Spotted on the corner of Red River and East 4rth, a tall lithe blonde wearing Google Glass. A few blocks down at Google’s Art, Copy and Code showcase, geeks were dancing and shooting hoops in awkward experiential prototypes of a “talking shoe.” And inside the hectic trade show at the Austin Convention Center, in midst demos of co-authoring software technologies and the latest music sharing apps, brave passersby would try on a pair of mind-controlled twitching ears. Yup — that’s correct — ears.
This year’s killer app happens not to be an app at all. Instead, all the buzz at SXSW interactive was about wearable technology thanks largely to Google Glass and the plethora of activity tracking fitness gadgets that hit the market last year. This year self-trackers found the confidence to crawl out of their mounds of personal data and share their experiences because all of a sudden being a navel-gazing data diva is cool.
In this group of early adopters, the question wasn’t “do you track?” but “how many trackers are you wearing right now?”
SXSW in the past few years has been all about social and using technology as a medium to connect with people. With this years’ focus on wearable tech, the conversation instantly became more personal. We were no longer talking about “friends” and “followers” but instead about “mindfulness” and “mapping our behavioral genome.”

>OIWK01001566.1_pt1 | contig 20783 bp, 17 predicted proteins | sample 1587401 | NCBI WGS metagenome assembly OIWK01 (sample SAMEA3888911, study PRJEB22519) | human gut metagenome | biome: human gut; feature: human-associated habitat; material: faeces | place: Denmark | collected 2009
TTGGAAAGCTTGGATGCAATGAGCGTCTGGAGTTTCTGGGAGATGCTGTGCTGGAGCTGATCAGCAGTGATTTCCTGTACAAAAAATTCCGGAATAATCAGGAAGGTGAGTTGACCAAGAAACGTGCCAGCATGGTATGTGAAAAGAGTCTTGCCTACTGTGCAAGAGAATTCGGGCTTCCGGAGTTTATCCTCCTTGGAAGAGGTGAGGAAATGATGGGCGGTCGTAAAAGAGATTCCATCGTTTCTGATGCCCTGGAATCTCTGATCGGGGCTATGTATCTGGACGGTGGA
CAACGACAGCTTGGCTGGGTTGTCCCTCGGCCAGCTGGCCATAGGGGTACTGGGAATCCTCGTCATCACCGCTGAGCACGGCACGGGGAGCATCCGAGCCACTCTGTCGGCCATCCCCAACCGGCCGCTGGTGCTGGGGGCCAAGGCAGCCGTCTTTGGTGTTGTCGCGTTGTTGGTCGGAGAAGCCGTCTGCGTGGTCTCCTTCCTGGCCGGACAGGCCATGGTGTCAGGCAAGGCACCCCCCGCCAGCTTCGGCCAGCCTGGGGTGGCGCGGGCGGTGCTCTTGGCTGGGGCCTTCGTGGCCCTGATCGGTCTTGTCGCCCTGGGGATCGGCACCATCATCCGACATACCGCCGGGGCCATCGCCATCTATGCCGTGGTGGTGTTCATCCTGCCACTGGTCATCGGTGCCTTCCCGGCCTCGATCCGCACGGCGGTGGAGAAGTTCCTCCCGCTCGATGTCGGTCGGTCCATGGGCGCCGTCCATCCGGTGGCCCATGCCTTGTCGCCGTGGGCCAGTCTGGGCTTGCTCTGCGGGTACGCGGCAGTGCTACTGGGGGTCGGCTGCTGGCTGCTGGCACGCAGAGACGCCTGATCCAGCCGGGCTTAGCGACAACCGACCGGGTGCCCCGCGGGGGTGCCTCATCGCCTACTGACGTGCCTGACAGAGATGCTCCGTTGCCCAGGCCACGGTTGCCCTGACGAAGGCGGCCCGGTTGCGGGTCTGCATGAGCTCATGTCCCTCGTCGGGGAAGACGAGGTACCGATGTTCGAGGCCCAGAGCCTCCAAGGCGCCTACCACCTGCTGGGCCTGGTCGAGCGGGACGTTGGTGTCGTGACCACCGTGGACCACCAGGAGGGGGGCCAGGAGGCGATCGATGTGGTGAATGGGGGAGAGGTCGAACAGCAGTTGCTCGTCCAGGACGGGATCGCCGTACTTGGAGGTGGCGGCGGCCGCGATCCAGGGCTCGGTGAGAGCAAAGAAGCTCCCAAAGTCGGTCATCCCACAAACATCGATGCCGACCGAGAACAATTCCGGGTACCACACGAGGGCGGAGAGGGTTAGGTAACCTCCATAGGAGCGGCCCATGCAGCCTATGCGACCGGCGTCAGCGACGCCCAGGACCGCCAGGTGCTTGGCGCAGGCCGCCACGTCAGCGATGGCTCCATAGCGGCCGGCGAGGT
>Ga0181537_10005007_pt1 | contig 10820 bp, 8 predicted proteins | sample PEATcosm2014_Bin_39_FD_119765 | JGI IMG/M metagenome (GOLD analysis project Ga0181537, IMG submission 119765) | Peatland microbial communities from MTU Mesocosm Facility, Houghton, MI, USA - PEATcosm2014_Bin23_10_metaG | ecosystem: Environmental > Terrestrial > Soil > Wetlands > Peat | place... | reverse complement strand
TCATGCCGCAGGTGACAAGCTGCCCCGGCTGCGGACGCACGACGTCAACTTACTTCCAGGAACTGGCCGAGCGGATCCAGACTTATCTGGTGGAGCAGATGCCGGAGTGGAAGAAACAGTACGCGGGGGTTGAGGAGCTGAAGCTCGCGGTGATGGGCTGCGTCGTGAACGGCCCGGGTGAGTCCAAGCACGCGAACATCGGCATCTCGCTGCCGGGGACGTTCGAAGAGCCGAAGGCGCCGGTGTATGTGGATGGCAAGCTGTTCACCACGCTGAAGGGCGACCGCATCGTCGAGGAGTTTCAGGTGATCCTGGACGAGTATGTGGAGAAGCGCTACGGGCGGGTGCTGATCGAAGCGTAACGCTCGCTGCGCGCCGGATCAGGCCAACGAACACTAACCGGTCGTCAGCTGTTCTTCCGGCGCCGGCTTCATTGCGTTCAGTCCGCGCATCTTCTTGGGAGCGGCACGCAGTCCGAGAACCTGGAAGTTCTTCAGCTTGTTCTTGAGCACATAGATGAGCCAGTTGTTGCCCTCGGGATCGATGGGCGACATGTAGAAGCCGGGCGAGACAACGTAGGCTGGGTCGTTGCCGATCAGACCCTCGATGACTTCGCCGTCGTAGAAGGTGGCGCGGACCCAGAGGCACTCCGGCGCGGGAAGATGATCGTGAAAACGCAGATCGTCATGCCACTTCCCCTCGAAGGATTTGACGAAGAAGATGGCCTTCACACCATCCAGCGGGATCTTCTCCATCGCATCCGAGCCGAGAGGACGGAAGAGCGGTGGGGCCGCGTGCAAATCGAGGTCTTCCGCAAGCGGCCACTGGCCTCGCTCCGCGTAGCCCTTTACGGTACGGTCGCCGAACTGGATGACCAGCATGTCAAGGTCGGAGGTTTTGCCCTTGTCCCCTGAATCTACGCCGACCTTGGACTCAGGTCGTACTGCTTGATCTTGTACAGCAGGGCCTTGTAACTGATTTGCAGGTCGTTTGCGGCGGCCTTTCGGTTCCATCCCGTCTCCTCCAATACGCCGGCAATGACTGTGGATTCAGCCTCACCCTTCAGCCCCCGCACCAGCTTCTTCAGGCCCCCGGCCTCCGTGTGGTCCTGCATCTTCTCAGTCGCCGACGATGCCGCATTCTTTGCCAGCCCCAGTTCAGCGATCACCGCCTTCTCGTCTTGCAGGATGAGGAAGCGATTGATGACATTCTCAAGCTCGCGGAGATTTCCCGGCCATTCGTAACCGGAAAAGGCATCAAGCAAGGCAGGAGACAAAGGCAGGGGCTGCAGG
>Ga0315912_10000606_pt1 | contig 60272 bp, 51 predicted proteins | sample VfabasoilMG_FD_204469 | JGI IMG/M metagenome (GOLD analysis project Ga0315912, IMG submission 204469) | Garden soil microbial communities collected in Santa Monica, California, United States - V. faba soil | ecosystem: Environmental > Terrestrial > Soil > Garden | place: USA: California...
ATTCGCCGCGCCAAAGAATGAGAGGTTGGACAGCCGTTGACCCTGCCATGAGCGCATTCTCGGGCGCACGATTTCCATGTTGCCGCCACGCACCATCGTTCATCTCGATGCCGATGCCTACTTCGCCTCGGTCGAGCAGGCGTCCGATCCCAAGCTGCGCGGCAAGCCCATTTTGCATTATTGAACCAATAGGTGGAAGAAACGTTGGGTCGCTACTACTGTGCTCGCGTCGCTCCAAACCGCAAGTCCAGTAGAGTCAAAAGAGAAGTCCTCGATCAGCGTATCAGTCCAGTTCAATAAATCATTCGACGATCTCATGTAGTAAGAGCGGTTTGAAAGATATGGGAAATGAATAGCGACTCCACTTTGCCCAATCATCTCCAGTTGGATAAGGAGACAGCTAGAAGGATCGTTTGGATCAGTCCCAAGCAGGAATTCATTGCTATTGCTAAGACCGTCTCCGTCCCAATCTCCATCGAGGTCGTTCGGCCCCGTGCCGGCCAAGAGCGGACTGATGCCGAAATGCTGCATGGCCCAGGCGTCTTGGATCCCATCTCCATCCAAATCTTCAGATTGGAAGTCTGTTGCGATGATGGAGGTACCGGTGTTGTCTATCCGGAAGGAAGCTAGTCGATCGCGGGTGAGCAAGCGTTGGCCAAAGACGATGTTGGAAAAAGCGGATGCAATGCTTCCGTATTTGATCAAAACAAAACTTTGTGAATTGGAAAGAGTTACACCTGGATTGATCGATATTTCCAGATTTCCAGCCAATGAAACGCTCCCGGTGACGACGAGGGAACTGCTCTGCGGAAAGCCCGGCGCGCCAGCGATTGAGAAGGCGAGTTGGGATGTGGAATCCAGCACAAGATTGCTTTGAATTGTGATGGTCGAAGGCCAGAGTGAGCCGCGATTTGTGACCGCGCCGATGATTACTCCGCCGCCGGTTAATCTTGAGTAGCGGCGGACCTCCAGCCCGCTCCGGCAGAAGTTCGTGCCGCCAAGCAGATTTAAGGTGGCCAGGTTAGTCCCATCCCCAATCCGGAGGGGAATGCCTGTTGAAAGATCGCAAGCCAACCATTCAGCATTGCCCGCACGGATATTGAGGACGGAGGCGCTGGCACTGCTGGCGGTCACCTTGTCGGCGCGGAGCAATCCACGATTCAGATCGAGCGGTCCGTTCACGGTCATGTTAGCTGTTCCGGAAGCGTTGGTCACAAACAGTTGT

It appears that these early commercializations of wearable technology are primarily functioning as probes for us to look inwards and learn a little more about ourselves. As these technologies mature and an abundant ecosystem is built around each of them, I imagine the dialogue will once again shift from talk solely of “my data” to one concerning “contextually rich, collective data.” So instead of discussions on “personal behavior change,” we can reframe the conversation toward understanding the “relationships” between ourselves, others and the environment around us. All of this can indeed be possible once we build the courage to discuss the gigantic elephant standing in the room — the ethics of big data and its concerns regarding privacy and ownership.
Stay tuned this week as I will cover in more detail the insights gained from panels I attended at SXSW.